Comic Review: Justice League #39

  Justice League #39 (DC Comics)


 “The Amazo Virus” comes to an end with Justice League #39, and Geoff Johns and Jason Fabok deliver a satisfying, if rushed, conclusion. A lot of ground is covered in this issue, and while it does seem like the book will crumble under the weight of it’s plot, Johns sprinkles in a lot of great character moments, and sets up the next arc of Justice League wonderfully.

Johns is having a blast with this version of the team, which includes not only the aforementioned Luthor, but Captain Cold as well. Speaking of Captain Cold, he gets some of the best moments of the book, hands down. Leonard Snart is clearly having a lot of fun being a “good guy” at the moment, but not enough to not take a few digs at the Flash.

While the character work is great in this book, Johns could’ve really fleshed out this conclusion a little better. It’s not as fast as Dan Slott’s conclusion to Spider-Verse, but at times it’s close. The team figures out a way to subdue the virus extremely quickly, and much of the curing of the virus occurs off panel. However, Johns uses the remaining pages of the book to not only set up the next storyline (titled “The Darkseid War”), but also set up the future of the post-Convergence DCU.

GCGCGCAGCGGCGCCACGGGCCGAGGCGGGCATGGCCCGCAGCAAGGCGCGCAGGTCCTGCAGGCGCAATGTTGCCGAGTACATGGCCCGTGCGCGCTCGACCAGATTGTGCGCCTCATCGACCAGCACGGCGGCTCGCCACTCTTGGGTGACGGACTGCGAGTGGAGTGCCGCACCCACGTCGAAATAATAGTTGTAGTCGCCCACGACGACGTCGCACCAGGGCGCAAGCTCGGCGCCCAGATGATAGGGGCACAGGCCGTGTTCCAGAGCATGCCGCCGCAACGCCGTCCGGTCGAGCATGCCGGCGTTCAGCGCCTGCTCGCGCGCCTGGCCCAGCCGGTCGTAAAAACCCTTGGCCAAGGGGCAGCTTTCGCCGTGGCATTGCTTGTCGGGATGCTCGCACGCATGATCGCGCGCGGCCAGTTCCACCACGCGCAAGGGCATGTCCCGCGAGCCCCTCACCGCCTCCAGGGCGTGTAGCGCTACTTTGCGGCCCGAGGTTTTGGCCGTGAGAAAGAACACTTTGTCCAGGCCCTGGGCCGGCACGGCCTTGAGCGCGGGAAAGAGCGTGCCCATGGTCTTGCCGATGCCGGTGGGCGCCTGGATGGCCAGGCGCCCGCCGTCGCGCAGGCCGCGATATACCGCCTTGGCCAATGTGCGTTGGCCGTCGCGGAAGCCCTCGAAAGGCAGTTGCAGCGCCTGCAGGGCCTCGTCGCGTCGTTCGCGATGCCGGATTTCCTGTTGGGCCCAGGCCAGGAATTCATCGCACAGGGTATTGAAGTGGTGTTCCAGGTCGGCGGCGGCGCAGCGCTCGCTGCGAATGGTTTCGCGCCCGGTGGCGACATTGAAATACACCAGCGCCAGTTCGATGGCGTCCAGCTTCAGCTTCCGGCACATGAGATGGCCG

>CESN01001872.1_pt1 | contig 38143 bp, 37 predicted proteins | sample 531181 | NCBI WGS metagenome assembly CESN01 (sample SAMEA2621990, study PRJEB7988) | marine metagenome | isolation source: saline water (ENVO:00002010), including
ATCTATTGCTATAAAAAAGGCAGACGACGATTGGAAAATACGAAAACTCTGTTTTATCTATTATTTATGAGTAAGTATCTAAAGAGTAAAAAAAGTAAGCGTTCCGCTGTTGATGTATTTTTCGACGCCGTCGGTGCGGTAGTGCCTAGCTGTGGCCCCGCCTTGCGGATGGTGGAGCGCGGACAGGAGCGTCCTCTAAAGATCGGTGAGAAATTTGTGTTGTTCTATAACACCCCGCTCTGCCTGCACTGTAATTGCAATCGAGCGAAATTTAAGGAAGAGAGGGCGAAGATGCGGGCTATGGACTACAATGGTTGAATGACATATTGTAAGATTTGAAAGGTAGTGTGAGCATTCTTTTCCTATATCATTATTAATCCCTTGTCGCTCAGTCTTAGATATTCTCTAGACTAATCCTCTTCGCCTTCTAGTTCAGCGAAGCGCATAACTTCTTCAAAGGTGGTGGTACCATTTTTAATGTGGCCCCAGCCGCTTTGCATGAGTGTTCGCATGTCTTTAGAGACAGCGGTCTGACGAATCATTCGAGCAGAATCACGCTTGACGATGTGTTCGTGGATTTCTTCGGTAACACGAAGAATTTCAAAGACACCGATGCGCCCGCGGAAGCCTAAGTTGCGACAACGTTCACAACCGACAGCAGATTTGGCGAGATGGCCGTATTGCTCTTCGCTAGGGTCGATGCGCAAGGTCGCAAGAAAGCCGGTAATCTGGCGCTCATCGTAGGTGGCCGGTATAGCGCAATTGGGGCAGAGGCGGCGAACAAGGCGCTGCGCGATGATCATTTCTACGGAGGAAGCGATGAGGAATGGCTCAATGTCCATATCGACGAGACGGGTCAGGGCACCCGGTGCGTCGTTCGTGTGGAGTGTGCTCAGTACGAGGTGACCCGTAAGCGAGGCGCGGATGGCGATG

When it comes to the art, Jason Fabok is, once again, incredible. I’ve said it before, but this guy is an absolute beast. Fabok delivers some pretty jaw-dropping images here, including a splash page in the book’s opening pages that should be turned into a poster. He’s not just an action guy either, as Fabok absolutely nails the facial expressions of the characters, the highlight being Captain Cold and Wonder Woman’s reaction to teaming up. I’ve been following Fabok since he started at DC, and it’s awesome to see his talent being put to good use on a book like Justice League

 Justice League started as the New 52’s flagship title, and I’m happy to say that it’s remained that way through much of it’s run. It may not be getting as much press as Scott Snyder and Greg Capullo’s Batman, but it’s still one of the best titles that DC puts out on a monthly basis. If you’re looking for wide-screen superhero action, than Justice League is, without a doubt, the book to read.